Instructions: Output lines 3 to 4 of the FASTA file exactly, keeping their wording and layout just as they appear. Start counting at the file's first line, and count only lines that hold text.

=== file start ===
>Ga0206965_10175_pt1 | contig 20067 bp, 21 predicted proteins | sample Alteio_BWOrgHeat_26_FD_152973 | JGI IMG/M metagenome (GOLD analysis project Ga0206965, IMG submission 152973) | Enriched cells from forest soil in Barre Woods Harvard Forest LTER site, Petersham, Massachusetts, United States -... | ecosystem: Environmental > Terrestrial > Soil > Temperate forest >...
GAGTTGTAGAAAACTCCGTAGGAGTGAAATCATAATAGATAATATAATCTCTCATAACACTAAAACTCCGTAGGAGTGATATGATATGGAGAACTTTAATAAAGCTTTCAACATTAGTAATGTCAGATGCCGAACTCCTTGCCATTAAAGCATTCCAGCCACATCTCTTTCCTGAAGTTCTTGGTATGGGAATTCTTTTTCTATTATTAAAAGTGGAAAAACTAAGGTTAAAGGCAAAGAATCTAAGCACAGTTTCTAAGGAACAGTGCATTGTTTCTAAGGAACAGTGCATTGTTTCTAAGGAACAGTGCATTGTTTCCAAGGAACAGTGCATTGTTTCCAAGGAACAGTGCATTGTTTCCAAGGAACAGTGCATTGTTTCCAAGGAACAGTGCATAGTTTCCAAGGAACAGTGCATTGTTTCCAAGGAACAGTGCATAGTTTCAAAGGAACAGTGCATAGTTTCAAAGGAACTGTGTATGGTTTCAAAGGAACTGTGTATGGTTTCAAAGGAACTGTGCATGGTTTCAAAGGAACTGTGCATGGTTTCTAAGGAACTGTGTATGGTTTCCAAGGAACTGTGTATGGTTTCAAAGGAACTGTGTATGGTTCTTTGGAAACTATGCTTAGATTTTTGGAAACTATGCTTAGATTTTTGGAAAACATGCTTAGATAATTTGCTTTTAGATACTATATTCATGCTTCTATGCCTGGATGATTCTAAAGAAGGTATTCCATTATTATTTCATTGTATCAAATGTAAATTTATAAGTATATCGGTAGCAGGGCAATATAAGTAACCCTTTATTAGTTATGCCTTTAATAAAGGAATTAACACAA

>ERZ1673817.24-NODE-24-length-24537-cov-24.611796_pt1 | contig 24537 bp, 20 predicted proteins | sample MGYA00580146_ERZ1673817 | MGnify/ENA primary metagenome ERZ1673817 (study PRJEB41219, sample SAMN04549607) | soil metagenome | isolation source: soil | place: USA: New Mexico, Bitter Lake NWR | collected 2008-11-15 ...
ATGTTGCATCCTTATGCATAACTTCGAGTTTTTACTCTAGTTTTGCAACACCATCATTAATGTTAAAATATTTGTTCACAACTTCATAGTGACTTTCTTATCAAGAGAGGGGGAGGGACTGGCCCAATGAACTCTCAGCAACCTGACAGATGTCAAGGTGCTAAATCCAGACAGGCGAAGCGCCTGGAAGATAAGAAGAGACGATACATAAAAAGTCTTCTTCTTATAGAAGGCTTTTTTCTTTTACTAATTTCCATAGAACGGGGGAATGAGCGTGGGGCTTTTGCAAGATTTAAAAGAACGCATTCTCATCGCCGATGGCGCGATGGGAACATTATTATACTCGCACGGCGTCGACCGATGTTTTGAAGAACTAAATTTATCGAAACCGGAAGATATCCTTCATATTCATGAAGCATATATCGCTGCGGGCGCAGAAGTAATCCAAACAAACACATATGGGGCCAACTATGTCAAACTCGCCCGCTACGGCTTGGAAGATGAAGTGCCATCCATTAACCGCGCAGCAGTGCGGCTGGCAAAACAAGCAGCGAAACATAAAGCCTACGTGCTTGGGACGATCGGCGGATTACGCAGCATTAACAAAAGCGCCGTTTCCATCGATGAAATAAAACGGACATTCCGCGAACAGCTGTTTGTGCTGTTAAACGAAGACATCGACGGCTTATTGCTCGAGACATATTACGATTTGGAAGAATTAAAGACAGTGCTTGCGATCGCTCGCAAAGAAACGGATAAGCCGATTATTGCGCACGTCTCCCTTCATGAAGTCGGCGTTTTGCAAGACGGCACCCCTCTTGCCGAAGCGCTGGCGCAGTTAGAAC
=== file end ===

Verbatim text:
>ERZ1673817.24-NODE-24-length-24537-cov-24.611796_pt1 | contig 24537 bp, 20 predicted proteins | sample MGYA00580146_ERZ1673817 | MGnify/ENA primary metagenome ERZ1673817 (study PRJEB41219, sample SAMN04549607) | soil metagenome | isolation source: soil | place: USA: New Mexico, Bitter Lake NWR | collected 2008-11-15 ...
ATGTTGCATCCTTATGCATAACTTCGAGTTTTTACTCTAGTTTTGCAACACCATCATTAATGTTAAAATATTTGTTCACAACTTCATAGTGACTTTCTTATCAAGAGAGGGGGAGGGACTGGCCCAATGAACTCTCAGCAACCTGACAGATGTCAAGGTGCTAAATCCAGACAGGCGAAGCGCCTGGAAGATAAGAAGAGACGATACATAAAAAGTCTTCTTCTTATAGAAGGCTTTTTTCTTTTACTAATTTCCATAGAACGGGGGAATGAGCGTGGGGCTTTTGCAAGATTTAAAAGAACGCATTCTCATCGCCGATGGCGCGATGGGAACATTATTATACTCGCACGGCGTCGACCGATGTTTTGAAGAACTAAATTTATCGAAACCGGAAGATATCCTTCATATTCATGAAGCATATATCGCTGCGGGCGCAGAAGTAATCCAAACAAACACATATGGGGCCAACTATGTCAAACTCGCCCGCTACGGCTTGGAAGATGAAGTGCCATCCATTAACCGCGCAGCAGTGCGGCTGGCAAAACAAGCAGCGAAACATAAAGCCTACGTGCTTGGGACGATCGGCGGATTACGCAGCATTAACAAAAGCGCCGTTTCCATCGATGAAATAAAACGGACATTCCGCGAACAGCTGTTTGTGCTGTTAAACGAAGACATCGACGGCTTATTGCTCGAGACATATTACGATTTGGAAGAATTAAAGACAGTGCTTGCGATCGCTCGCAAAGAAACGGATAAGCCGATTATTGCGCACGTCTCCCTTCATGAAGTCGGCGTTTTGCAAGACGGCACCCCTCTTGCCGAAGCGCTGGCGCAGTTAGAAC